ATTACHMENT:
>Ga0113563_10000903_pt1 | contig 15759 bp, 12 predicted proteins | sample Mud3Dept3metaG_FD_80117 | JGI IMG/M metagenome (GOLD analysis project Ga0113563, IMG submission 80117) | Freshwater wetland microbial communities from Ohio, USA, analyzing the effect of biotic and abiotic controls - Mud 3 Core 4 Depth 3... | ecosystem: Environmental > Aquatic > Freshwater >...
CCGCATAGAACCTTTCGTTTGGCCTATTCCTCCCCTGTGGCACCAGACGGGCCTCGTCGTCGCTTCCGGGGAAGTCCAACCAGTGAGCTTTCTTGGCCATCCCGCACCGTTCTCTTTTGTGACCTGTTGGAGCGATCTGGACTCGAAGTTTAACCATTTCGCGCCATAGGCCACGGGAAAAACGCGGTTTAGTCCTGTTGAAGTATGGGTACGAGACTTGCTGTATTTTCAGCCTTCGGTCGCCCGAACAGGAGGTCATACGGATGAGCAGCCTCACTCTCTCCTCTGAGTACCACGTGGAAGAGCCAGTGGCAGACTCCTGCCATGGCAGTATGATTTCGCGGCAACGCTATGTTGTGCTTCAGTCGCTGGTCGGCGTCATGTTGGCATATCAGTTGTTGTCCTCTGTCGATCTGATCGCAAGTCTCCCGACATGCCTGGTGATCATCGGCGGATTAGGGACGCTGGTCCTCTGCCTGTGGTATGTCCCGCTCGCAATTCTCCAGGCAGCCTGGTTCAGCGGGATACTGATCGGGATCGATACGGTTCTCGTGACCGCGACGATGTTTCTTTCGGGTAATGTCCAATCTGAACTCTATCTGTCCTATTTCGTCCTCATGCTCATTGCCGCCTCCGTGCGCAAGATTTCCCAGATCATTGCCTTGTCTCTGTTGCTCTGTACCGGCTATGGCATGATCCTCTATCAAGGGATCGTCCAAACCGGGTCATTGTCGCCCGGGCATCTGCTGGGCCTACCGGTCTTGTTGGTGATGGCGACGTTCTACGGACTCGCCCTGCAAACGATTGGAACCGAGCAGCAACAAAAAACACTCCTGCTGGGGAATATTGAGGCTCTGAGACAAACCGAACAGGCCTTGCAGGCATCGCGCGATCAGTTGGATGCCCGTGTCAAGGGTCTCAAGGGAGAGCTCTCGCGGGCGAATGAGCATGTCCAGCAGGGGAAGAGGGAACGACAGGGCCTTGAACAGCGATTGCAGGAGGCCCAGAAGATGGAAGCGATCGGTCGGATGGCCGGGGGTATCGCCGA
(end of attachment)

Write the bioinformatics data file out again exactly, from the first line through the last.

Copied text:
>Ga0113563_10000903_pt1 | contig 15759 bp, 12 predicted proteins | sample Mud3Dept3metaG_FD_80117 | JGI IMG/M metagenome (GOLD analysis project Ga0113563, IMG submission 80117) | Freshwater wetland microbial communities from Ohio, USA, analyzing the effect of biotic and abiotic controls - Mud 3 Core 4 Depth 3... | ecosystem: Environmental > Aquatic > Freshwater >...
CCGCATAGAACCTTTCGTTTGGCCTATTCCTCCCCTGTGGCACCAGACGGGCCTCGTCGTCGCTTCCGGGGAAGTCCAACCAGTGAGCTTTCTTGGCCATCCCGCACCGTTCTCTTTTGTGACCTGTTGGAGCGATCTGGACTCGAAGTTTAACCATTTCGCGCCATAGGCCACGGGAAAAACGCGGTTTAGTCCTGTTGAAGTATGGGTACGAGACTTGCTGTATTTTCAGCCTTCGGTCGCCCGAACAGGAGGTCATACGGATGAGCAGCCTCACTCTCTCCTCTGAGTACCACGTGGAAGAGCCAGTGGCAGACTCCTGCCATGGCAGTATGATTTCGCGGCAACGCTATGTTGTGCTTCAGTCGCTGGTCGGCGTCATGTTGGCATATCAGTTGTTGTCCTCTGTCGATCTGATCGCAAGTCTCCCGACATGCCTGGTGATCATCGGCGGATTAGGGACGCTGGTCCTCTGCCTGTGGTATGTCCCGCTCGCAATTCTCCAGGCAGCCTGGTTCAGCGGGATACTGATCGGGATCGATACGGTTCTCGTGACCGCGACGATGTTTCTTTCGGGTAATGTCCAATCTGAACTCTATCTGTCCTATTTCGTCCTCATGCTCATTGCCGCCTCCGTGCGCAAGATTTCCCAGATCATTGCCTTGTCTCTGTTGCTCTGTACCGGCTATGGCATGATCCTCTATCAAGGGATCGTCCAAACCGGGTCATTGTCGCCCGGGCATCTGCTGGGCCTACCGGTCTTGTTGGTGATGGCGACGTTCTACGGACTCGCCCTGCAAACGATTGGAACCGAGCAGCAACAAAAAACACTCCTGCTGGGGAATATTGAGGCTCTGAGACAAACCGAACAGGCCTTGCAGGCATCGCGCGATCAGTTGGATGCCCGTGTCAAGGGTCTCAAGGGAGAGCTCTCGCGGGCGAATGAGCATGTCCAGCAGGGGAAGAGGGAACGACAGGGCCTTGAACAGCGATTGCAGGAGGCCCAGAAGATGGAAGCGATCGGTCGGATGGCCGGGGGTATCGCCGA